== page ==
Tag Archives: linux

Run Multiple Terminal Tabs with Python Virtualenv

Virtualenv is a must have for python development.  If your project is a complex beast consisting  of multiple services/components you want them see running  in different terminals  (ideally tabs of one terminal window).  Staring all terminal manually could be cumbersome. This simple script starts terminal tabs (in gnome-terminal) with activated virtual environments and eventually appropriate services/applications started:

None -ci argument –  interactive shell must be enforced to run command with virtual environment loaded.w

Also gnome terminal recently drop support for –title parameter, which enabled to set title to the tab (really do not understand why, because it was very useful).   So now our tabs will have same prompt.

This can be somehow fixed with modification of virtualenv activate script to include terminal escape sequence  shown below (thus we will see current terminal directory as tab title):

 

Unity – adding unknown applications to Launcher/Dash

It’s described in numerous posts how to add new application to Unity so it’s searchable in Dash.   Unity works with .desktop files, which define how applications should be launched from Unity – these files are located in /usr/share/applications (system wide definitions) or ~/.local/share/applications (user specifics application). So if you add well formated .desktop file to any of these locations Unity will be aware of it (may need to restart unity).

Recently I found one more interesting behavior of Unity – if you start unknown application from terminal it will appear in Launcher (in ‘Running applications’ section), Unity even makes some effort to find correct icon for it.  Now you can lock it to Launcher (right click and chose ‘Lock to Launcher’ from menu).   On background Unity creates new .desktop entry for this program in ~/.local/share/applications, so it can stay locked to Launcher in future.   This new .desktop file contains title of the application from window title (in which application is running) executable path and parameters are taken from process properties, even icon path is stored if Unity was able to find one.  And when you unlock application from launcher, .desktop file will still remain in users applications – so you can search it in Dash.   So this approach can make adding new unknown application easier – just run, then lock and unlock from Launcher and you’ll have new entry in ~/.local/share/application. You can then edit it a bit manually to make it perfect and this is it.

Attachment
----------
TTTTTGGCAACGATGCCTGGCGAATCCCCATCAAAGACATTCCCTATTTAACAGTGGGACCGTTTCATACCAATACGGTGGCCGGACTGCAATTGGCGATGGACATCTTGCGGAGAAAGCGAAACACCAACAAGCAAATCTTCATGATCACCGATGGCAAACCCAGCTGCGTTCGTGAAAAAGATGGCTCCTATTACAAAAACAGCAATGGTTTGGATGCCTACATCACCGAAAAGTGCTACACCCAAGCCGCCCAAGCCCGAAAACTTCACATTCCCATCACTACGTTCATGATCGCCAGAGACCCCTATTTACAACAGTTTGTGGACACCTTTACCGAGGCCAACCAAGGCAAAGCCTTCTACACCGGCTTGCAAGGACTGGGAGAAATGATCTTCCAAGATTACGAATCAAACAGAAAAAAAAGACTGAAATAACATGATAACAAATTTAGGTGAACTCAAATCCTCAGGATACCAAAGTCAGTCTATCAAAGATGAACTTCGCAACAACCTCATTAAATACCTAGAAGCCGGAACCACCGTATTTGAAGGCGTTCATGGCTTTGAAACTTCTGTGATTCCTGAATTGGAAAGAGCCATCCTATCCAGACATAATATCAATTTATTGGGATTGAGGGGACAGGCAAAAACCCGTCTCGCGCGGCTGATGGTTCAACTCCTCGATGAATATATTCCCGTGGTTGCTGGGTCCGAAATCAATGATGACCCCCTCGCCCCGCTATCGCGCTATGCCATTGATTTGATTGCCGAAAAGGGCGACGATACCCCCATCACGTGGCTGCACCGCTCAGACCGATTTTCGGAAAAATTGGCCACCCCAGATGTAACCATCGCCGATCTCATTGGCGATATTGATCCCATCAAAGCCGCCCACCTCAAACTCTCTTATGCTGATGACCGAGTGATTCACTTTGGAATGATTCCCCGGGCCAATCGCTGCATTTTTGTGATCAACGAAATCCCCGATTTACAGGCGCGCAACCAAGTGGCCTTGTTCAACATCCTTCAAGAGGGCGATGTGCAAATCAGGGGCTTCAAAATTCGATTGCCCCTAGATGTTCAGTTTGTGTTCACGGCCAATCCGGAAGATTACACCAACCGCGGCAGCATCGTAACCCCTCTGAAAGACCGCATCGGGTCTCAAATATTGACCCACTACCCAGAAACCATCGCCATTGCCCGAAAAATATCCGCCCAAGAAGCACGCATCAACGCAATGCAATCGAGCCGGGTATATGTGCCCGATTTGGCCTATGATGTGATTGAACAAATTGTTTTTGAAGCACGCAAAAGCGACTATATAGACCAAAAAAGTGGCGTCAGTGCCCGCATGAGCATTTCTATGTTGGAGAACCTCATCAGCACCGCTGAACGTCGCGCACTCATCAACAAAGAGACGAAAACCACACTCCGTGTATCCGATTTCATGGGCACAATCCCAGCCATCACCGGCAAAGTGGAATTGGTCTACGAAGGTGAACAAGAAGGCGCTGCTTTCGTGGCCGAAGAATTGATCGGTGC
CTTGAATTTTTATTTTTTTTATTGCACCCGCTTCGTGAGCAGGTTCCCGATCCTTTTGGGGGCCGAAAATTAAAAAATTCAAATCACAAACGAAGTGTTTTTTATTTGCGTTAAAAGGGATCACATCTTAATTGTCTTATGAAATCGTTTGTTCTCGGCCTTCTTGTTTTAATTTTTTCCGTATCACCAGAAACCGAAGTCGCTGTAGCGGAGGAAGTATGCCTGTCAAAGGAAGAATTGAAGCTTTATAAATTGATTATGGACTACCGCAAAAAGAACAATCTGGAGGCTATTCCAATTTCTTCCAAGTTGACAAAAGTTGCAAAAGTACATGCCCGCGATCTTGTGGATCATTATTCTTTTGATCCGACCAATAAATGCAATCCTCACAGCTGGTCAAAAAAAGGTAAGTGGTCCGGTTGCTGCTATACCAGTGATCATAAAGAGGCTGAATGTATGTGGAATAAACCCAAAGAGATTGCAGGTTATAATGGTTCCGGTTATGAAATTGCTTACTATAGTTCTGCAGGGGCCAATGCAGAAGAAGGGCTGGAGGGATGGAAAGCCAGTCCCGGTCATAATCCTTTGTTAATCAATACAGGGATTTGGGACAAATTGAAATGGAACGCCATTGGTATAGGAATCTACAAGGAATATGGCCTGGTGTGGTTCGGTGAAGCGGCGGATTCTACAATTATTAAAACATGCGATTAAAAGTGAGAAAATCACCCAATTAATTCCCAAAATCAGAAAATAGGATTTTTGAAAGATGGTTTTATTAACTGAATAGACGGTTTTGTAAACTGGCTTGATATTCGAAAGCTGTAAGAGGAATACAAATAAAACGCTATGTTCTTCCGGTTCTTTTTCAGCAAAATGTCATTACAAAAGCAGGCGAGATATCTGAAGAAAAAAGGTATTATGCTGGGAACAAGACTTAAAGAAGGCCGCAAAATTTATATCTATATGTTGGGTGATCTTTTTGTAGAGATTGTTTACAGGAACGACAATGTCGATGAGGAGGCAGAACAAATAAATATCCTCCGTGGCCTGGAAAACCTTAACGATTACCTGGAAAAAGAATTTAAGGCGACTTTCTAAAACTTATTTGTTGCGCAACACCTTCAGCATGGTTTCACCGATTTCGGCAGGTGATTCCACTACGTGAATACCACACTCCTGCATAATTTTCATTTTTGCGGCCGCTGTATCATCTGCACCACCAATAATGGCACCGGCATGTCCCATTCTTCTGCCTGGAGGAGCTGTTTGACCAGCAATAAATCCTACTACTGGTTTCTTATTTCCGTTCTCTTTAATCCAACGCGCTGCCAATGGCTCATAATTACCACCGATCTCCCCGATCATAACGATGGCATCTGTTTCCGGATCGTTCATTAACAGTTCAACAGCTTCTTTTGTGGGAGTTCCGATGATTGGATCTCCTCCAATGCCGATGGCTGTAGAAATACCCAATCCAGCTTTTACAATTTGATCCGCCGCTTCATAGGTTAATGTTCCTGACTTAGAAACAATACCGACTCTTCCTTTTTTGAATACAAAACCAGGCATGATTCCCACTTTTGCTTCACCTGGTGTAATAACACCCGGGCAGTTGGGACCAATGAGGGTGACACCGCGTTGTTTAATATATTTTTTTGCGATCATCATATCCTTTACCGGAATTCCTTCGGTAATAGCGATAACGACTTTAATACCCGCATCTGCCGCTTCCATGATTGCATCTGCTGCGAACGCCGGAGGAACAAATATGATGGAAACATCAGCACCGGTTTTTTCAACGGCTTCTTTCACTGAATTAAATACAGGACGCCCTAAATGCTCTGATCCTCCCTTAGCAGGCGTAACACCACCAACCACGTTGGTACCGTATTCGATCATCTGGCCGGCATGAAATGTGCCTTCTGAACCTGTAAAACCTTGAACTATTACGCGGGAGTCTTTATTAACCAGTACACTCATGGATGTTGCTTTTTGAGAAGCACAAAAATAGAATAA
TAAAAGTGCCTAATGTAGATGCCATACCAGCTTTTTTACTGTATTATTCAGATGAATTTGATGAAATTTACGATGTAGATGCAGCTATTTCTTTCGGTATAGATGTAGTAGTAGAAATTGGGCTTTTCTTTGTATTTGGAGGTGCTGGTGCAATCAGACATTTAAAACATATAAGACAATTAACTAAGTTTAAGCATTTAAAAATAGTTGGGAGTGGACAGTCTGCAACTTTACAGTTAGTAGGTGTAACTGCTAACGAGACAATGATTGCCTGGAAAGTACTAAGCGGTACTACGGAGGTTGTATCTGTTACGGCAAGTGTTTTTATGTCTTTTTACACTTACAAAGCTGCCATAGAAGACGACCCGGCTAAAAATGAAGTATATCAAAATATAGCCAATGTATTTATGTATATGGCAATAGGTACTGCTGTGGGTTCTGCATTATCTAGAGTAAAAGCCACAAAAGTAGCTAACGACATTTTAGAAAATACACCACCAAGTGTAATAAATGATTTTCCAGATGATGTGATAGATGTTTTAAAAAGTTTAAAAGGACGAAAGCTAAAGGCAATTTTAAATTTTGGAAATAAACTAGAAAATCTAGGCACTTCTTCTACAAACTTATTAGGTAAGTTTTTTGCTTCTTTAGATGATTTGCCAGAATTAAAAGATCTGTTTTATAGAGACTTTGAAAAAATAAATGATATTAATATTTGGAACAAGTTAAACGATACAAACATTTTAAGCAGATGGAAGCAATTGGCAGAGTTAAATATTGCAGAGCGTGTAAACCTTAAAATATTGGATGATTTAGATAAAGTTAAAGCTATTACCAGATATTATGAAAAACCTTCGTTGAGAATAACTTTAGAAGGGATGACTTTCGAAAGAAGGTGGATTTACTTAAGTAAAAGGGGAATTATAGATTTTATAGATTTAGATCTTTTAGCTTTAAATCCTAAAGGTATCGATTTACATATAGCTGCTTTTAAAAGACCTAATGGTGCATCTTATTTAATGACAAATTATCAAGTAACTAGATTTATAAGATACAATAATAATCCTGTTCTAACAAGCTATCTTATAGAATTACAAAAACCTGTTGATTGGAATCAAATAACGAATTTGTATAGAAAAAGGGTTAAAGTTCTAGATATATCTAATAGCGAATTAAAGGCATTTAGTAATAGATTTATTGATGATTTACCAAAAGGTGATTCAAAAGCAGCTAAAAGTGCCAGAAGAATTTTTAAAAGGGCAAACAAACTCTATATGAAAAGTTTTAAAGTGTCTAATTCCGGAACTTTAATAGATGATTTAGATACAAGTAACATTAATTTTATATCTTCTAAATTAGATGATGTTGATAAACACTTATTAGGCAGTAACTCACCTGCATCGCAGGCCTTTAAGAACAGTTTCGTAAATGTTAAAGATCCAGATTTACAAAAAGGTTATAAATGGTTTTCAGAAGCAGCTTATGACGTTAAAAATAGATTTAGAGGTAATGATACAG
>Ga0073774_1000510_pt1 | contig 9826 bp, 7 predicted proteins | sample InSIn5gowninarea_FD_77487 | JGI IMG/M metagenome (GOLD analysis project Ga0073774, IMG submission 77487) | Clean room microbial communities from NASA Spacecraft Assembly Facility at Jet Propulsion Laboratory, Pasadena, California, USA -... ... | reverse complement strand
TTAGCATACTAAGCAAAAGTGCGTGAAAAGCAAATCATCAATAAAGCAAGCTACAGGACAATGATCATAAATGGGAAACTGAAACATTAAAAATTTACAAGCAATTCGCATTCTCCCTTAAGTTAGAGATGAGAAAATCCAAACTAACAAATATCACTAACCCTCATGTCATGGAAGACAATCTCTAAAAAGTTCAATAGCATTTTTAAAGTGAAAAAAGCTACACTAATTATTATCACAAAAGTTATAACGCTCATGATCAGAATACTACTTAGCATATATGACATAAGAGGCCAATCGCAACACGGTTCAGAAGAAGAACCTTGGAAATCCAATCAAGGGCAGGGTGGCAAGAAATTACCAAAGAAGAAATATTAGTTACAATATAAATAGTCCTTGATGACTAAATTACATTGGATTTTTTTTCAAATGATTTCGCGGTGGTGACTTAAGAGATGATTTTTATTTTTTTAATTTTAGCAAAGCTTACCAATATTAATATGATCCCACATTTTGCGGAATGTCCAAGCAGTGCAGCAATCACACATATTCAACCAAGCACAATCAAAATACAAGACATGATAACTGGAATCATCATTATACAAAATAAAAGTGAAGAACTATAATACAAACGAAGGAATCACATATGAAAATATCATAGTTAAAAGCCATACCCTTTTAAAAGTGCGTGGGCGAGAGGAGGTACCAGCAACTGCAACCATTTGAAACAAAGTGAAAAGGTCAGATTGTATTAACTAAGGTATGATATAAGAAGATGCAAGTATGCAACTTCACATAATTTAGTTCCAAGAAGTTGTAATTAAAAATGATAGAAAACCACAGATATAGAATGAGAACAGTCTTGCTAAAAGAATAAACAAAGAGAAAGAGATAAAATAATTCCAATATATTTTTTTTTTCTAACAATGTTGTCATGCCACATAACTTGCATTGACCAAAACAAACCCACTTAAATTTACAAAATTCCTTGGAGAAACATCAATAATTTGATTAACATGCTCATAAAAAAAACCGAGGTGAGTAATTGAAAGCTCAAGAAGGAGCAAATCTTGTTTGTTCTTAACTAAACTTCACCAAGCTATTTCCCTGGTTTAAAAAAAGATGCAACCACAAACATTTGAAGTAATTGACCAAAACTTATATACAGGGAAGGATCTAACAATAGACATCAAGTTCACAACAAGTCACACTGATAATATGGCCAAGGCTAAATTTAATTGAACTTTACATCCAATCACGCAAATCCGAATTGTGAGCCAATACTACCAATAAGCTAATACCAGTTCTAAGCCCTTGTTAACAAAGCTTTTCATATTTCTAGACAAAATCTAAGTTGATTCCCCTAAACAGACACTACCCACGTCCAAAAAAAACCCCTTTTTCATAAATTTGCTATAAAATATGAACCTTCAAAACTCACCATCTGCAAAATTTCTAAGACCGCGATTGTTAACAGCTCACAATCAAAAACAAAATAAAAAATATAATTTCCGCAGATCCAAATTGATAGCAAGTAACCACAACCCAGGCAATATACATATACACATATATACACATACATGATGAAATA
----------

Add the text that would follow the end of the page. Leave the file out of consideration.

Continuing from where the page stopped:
Converting files in directory structure

Often I needed to convert a set of files (audio files to different format,  text files to different encoding, …)  in some directory structure and save results to a  new destination while retaining directory structure.   In order to walk through directory structure we can use find command,   but if we are to create output in new place, subdirectories have to be created, which is where find command line gets bit complicated (especially if we have to consider spaces in files/directories names).   So here is an example for converting text files encoding:

Software RAID 1 And LVM

While adding more capacity to my Ubuntu 12.04 based server I decided to use two disks in RAID 1 – although the whole topic is well discussed and described, it still took me some time to put all pieces together, so here I’d like to share my experiences. Plus there are couple of decision point on the way, so I’d like to explained my decisions, based on informations  I read. Continue reading Software RAID 1 And LVM